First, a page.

Empowering Students with Microsoft’s Immersive Reader

At the recent CEC conference, I saw many great solutions to help students with a diverse array of challenges. Most of the technology and tools had a few things in common. They were focused on a specific task and they were expensive. One of the sessions stood out from the rest. They introduced an amazingly powerful tool to help students with reading challenges but kept adding new feature after new feature that makes this tool the most powerful tool for helping students with dyslexia, and dyscalculia that I have ever seen. As the presentation continued I was bracing myself for the sticker shock, and I was shocked. It’s Free!

Microsoft’s Immersive Reader is an amazingly powerful tool that is embedded in many of Microsoft’s products including many of its free offerings. They are continuing to add this functionality to more products at a rapid pace. At the time of this writing it is available in the following:

  • Edge Browser (free)

  • One Note (free)

  • Word online (free)

  • Word

  • Outlook (free)

  • Teams (free versions available)

  • Microsoft Lens (Free Android and iOS app)

So what is the immersive reader?

First and foremost it’s just that. It will read text from documents, webpages, email, messages, and more to you in one of the best computer-generated voices I’ve heard. With the Lens app you can take a picture of the text on a page and it will do character recognition on the text then read the page to you. This is great for chapter books, textbooks, the smartboard, or worksheets.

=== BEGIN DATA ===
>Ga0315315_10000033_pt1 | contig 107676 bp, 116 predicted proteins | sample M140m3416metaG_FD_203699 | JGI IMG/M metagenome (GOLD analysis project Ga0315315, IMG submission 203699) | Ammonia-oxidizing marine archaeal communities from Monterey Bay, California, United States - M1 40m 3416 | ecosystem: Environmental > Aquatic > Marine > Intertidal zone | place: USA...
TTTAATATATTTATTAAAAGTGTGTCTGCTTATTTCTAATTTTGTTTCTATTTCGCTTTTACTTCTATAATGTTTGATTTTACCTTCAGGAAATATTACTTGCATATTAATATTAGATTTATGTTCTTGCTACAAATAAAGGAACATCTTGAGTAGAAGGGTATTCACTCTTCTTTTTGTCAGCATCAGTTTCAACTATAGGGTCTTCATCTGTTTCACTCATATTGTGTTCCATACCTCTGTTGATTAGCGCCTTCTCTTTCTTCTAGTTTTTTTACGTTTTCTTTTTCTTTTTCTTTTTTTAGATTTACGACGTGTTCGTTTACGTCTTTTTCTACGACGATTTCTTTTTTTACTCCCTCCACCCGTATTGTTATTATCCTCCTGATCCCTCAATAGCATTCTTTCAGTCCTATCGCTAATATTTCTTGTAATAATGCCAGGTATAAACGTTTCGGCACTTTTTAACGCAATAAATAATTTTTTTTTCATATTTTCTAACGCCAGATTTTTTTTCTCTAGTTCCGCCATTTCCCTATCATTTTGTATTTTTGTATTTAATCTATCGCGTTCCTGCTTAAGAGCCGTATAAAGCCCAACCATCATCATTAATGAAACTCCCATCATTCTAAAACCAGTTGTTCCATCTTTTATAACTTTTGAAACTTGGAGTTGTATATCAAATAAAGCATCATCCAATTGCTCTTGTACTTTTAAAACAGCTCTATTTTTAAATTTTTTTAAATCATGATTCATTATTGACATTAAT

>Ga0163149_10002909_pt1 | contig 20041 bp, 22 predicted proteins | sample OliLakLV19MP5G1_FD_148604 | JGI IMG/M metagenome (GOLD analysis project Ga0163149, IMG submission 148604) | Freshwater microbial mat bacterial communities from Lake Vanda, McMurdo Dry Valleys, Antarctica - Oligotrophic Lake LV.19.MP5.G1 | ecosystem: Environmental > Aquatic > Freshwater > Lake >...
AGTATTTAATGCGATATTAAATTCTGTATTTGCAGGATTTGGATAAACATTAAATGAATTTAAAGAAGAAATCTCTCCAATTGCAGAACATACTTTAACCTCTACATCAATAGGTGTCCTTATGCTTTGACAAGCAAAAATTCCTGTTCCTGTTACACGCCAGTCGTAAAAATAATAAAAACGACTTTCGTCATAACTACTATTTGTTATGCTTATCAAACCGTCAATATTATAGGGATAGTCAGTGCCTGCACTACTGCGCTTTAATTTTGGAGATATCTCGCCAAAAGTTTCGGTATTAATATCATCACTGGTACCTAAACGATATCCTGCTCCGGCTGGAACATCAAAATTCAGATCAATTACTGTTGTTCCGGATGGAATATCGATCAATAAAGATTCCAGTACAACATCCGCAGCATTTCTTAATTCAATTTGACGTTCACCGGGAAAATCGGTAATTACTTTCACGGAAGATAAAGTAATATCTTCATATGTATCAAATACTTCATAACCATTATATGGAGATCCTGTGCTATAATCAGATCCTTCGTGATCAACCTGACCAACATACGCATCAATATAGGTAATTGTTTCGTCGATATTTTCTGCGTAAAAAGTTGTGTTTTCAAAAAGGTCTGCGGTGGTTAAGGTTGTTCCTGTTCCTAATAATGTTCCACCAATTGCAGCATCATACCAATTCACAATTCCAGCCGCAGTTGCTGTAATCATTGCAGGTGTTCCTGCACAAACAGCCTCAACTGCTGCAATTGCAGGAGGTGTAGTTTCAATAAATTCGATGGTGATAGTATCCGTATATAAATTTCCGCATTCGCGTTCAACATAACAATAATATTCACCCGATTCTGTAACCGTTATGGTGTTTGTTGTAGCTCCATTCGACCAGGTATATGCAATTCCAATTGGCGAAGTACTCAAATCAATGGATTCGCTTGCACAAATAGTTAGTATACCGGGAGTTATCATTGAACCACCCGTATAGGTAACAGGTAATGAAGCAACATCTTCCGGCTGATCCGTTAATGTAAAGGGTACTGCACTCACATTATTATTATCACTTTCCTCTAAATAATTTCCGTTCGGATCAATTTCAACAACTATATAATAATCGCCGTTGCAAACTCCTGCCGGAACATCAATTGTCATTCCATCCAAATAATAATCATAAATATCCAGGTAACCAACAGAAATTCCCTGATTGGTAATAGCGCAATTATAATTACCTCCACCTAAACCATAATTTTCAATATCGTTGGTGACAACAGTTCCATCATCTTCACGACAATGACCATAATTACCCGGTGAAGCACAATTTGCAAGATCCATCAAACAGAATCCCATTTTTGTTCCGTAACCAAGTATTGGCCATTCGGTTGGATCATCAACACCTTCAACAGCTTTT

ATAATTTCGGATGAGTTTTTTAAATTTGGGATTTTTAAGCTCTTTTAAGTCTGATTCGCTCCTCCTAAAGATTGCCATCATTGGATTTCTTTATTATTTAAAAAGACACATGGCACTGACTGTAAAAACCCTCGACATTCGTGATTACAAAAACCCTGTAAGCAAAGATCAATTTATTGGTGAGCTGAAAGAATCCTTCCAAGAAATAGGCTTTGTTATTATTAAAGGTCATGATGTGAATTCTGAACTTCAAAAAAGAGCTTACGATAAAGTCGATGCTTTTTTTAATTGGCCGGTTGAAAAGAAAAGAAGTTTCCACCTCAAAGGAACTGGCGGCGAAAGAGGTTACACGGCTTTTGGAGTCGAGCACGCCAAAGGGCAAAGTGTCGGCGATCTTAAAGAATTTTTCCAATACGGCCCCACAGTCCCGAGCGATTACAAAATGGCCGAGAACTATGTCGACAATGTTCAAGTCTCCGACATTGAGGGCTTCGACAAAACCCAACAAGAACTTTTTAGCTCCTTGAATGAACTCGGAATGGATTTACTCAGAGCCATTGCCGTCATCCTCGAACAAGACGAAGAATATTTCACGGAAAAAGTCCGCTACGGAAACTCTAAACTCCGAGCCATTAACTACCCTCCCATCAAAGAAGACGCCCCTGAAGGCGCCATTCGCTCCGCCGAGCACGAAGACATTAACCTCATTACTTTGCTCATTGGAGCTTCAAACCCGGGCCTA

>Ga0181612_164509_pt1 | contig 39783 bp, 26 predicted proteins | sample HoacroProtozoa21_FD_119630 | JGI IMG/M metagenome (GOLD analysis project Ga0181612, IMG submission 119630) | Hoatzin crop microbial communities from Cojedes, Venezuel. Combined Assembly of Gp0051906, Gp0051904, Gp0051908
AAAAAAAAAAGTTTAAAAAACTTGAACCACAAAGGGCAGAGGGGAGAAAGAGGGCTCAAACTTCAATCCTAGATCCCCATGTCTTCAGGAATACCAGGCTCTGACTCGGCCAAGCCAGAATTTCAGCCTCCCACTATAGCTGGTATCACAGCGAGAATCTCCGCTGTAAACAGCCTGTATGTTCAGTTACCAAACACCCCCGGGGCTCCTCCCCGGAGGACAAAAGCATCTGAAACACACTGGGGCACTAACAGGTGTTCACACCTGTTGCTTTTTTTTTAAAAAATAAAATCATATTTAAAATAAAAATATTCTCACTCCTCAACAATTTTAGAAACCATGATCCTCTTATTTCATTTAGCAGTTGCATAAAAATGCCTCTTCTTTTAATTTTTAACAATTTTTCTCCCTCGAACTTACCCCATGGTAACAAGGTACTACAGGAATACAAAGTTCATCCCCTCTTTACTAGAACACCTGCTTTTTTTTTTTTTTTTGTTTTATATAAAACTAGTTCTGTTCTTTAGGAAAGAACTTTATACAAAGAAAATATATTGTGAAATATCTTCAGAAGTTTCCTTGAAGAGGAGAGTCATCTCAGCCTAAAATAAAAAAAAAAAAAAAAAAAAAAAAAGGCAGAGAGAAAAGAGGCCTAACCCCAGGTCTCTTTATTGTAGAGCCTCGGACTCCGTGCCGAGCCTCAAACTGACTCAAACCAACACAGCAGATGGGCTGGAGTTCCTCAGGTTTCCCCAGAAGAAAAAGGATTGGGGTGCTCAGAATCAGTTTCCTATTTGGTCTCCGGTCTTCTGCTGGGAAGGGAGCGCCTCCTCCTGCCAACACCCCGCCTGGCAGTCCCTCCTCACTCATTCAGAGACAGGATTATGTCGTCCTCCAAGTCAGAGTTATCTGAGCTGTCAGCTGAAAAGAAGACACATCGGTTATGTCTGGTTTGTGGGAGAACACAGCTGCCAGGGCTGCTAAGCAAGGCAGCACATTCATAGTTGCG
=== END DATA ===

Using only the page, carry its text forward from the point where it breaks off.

Immersive Reader.jpg

In addition to just reading it has a Picture dictionary. Picture Dictionary enables students to view a picture representation of a word they click on. Students can combine with reading Aloud for multi-sensory processing, a technique to aid reading and comprehension. It will also allow you to change fonts to one that’s more readable, change letter spacing, use a focus tool to highlight a line at a time, and more. All of these features make the text easier for students with reading disabilities to read the text. Another great feature that could be used for all students is breaking the words into syllables or highlighting parts of speech by color.

Importing, or just writing Mathematical equations into one-note will allow them to be read aloud, and can even provide step-by-step instructions on how to solve the problem. There are many more great features that are easily found when you start using this amazing product.

Find out more at aka.ms/learningtools

8 Comments

Add a Comment

Your email address will not be published. Required fields are marked *